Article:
20 Responses to Five Reasons Lead Generation Is On Its Last Legs

  1. Eric, Lots of good points here and there’s no denying the marketing landscape has changed a great deal in the past few years due mainly to social media. But I don’t think lead generation is “dying” or going away. As you indicate, marketers have to adapt. Give a ton of valuable content away and make it easily accessible. But you can still to lead gen for your best/premium content – gathering lead info for a webinar or a brand new research study/whitepaper. Then as that content loses its freshness over time, you can add it to your free content pipeline – free as in it’s yours without having to register.

  2. pdxchill says:

    This is a keeper, Eric. I agree with Tom that lead gen won’t go away, but for all the reasons you noted, it will need to evolve. We not only have to be more creative about how we capture and profile leads, but also commit to publishing content that the audience finds valuable enough to “pay for” with their (real) contact info.

  3. Thanks Tom and PDXChill for the comments. I like the idea that we only ask prospects to register for “great” content, but how much great content can companies create, and more importantly, will people really believe it is great? Or have we overmarketed our content to the point where most people don’t believe us when we say it is worthhwhile anymore?

  4. It is great to see someone standing up against the marketing automation steamroller here.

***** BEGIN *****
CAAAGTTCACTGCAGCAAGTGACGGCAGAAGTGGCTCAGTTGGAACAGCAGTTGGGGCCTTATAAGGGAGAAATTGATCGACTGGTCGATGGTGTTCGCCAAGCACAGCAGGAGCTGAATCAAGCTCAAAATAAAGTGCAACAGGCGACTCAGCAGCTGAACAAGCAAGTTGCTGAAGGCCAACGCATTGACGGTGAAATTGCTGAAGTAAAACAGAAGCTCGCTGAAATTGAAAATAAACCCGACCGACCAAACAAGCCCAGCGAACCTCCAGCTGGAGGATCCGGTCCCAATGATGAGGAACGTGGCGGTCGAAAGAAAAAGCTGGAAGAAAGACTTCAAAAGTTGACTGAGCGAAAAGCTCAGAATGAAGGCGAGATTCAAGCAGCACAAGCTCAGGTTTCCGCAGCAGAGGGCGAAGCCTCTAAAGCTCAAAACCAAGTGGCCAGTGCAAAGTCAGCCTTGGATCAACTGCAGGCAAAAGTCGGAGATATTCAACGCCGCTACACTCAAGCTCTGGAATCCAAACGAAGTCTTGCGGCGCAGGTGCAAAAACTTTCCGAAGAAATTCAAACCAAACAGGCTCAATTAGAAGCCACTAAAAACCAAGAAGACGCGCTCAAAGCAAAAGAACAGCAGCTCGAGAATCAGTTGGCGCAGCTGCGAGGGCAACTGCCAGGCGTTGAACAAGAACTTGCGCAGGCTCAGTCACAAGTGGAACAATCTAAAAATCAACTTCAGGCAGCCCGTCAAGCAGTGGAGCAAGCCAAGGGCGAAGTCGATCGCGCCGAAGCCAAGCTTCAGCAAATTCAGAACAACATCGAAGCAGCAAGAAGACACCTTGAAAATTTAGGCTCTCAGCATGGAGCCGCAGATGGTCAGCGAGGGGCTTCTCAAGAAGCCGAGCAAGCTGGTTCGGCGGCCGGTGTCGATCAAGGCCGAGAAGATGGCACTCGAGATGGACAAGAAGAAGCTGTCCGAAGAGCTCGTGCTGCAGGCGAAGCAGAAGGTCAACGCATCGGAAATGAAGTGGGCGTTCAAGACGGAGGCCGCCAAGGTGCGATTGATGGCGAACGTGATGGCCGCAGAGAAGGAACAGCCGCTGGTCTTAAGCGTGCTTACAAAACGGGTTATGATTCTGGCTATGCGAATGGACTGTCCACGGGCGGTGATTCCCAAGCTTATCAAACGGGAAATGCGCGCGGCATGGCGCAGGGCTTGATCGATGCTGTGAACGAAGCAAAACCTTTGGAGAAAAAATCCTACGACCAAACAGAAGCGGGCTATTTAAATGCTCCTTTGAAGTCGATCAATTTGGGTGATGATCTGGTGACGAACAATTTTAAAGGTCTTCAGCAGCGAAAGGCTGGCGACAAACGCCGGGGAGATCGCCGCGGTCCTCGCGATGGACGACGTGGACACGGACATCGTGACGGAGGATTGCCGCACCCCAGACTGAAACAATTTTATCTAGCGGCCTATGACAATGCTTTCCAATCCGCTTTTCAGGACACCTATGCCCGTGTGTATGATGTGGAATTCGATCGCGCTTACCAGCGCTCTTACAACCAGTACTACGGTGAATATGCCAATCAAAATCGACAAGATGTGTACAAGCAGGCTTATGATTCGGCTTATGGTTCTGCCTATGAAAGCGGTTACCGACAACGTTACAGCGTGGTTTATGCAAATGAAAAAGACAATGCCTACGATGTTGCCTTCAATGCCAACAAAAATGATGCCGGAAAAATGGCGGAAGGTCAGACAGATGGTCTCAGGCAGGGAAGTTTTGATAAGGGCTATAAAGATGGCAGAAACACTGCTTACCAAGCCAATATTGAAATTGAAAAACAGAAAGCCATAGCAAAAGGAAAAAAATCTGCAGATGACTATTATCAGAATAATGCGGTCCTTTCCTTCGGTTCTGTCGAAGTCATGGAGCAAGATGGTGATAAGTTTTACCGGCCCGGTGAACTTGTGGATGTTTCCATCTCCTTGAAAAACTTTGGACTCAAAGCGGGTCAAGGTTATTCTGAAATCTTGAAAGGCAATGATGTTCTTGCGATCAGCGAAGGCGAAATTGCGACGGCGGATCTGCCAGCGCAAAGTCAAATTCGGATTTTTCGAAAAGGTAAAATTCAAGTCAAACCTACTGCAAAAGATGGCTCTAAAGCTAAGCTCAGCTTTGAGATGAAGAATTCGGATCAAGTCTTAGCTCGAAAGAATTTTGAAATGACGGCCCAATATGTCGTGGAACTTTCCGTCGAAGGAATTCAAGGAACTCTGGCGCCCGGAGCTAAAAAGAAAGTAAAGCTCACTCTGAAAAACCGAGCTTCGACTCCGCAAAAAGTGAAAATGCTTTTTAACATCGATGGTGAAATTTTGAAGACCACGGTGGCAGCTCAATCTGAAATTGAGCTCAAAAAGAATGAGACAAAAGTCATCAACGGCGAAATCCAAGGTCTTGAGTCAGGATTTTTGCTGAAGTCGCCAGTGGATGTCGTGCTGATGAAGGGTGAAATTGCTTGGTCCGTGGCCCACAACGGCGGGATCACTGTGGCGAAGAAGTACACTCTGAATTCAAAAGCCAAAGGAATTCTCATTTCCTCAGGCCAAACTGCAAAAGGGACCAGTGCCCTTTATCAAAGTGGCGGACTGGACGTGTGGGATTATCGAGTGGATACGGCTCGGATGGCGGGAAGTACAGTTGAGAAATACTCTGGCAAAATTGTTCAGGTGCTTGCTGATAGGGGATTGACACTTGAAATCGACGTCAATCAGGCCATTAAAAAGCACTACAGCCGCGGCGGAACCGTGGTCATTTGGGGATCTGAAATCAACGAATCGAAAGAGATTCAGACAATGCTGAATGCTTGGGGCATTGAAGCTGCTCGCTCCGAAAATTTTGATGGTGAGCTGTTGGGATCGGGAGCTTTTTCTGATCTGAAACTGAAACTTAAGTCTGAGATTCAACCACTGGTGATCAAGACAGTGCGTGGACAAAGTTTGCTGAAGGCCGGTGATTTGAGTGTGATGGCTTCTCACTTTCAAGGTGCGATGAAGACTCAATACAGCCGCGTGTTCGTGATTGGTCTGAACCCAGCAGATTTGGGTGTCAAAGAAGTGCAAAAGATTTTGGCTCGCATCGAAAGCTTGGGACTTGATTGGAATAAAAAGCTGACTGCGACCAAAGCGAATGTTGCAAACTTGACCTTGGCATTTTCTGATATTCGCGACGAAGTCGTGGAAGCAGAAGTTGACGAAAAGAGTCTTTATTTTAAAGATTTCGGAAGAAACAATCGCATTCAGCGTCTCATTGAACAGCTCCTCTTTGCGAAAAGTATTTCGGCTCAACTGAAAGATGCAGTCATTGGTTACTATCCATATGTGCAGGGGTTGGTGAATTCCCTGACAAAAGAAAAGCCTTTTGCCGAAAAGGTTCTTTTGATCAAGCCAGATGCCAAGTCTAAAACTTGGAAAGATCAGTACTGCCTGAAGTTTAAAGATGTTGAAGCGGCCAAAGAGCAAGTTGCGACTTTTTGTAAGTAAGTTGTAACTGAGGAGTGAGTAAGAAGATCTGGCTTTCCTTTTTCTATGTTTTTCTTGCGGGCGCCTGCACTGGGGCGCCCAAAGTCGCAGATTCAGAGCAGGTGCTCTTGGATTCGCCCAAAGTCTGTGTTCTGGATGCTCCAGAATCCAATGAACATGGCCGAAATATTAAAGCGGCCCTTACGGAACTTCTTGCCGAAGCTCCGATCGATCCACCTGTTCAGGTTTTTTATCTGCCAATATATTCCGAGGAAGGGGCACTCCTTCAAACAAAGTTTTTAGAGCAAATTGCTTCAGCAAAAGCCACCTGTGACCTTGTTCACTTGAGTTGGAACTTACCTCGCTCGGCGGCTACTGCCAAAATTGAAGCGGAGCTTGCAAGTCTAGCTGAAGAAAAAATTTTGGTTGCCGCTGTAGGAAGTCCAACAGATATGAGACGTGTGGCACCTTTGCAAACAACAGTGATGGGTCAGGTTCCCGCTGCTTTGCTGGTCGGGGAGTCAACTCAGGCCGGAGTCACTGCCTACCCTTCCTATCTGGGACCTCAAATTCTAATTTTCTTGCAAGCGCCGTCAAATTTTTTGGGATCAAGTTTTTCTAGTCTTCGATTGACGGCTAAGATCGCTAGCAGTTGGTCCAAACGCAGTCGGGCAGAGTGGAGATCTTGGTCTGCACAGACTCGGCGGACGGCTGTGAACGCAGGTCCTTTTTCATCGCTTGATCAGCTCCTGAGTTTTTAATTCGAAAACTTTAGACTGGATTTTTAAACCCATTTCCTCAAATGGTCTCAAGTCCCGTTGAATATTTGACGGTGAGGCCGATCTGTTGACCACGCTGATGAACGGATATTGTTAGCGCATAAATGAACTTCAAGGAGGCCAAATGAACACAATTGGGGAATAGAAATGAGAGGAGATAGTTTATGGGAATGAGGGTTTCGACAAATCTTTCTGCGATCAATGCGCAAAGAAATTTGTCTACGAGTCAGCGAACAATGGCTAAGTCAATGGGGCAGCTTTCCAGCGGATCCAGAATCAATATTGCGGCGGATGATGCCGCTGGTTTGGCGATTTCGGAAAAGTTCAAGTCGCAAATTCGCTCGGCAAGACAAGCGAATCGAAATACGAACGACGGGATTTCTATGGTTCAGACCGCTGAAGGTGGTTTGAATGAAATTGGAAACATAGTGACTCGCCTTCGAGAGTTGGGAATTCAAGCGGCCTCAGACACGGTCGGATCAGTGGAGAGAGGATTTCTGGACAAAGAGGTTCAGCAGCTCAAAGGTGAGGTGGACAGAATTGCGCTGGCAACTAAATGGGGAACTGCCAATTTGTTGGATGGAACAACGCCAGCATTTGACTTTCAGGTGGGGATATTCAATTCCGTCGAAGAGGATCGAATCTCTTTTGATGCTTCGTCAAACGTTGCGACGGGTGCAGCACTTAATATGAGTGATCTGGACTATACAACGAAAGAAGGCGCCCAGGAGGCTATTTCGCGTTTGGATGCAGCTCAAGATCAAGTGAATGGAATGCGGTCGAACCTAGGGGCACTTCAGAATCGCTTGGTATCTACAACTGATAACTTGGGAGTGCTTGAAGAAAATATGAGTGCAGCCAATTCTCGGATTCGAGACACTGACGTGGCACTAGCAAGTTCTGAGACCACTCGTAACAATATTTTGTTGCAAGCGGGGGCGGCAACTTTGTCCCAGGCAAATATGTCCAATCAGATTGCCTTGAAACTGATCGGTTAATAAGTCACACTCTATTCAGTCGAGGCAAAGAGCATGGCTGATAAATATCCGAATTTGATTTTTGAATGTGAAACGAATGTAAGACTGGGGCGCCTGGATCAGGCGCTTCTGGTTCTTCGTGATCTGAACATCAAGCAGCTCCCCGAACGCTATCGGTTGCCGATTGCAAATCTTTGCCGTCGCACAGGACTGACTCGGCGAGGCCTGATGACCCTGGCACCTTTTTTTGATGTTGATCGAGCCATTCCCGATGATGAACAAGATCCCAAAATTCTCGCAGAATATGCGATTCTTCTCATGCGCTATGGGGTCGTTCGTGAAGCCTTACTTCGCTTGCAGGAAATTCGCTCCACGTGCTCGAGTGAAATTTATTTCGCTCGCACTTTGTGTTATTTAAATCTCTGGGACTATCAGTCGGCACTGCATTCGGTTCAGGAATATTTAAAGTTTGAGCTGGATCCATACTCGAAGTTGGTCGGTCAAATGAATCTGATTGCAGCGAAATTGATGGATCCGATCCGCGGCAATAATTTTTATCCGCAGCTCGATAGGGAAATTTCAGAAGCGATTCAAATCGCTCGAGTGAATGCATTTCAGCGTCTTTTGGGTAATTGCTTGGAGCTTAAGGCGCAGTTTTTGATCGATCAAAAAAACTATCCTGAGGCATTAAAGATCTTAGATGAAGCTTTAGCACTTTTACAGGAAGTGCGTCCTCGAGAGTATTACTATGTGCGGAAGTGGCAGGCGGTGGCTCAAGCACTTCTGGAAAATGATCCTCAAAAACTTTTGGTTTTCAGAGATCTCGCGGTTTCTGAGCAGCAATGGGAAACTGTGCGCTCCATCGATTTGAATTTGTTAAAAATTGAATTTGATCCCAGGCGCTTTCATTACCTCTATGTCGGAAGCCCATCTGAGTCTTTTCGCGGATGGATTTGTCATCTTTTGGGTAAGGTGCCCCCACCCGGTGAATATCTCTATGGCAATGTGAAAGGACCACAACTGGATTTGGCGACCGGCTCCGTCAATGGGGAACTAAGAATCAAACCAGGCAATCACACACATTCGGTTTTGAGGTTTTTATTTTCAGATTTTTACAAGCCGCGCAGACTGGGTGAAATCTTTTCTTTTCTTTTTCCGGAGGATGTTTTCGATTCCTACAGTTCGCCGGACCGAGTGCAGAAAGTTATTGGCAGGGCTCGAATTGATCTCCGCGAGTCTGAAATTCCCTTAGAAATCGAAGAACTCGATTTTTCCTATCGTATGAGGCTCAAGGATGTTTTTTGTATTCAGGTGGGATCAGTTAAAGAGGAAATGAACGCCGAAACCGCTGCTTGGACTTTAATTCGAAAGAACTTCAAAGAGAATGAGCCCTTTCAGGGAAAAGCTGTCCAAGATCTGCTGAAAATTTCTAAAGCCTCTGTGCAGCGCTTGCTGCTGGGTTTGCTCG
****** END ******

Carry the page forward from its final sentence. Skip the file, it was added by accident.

Badly planned MA is making this problem worse – people are refusing to volunteer details if they know this will lead to a barrage of “nurturing” emails.

    But there is another fundamental problem in B2B. There are multiple decision makers. Your form fill captures only one. Often that isn’t even a decision maker but someone asked to do some research.

    I have covered some of this in When is a Lead really a Lead:

    and in Moving on from Marketing Automation:

    Click to access LeadFormix_move_on_from_MA.pdf

    I’d be interested in your comments.

    • Peter, thanks for the comment. I agree that badly planned MA is part of the problem, I would venture this is in part because companies are focused on the positive (response) outcomes and aren’t able to measure the people that tune out. Thanks for the links, will certainly take a look.

  5. kennymadden says:

    IT buyers chime in on Eric’s post. Lead gen as Eric clearly defined at the top of the post is dying. No question.

    The bottom line is this: Engage the IT buyers on there turf and on their terms. ( NOT my opinion i am merely letting you know what 1.5 Million IT buyers tell me)

    • Kenny, thanks for commenting and starting the thread on Spiceworks as well. Particularly like the comment on Spiceworks about the phone ringing before a white paper can even finish downloading. Wow.

  6. kennymadden says:

    yep. check out the Interview with technology buyers as well. I ask them what they would do if they were CMO of a IT tech company.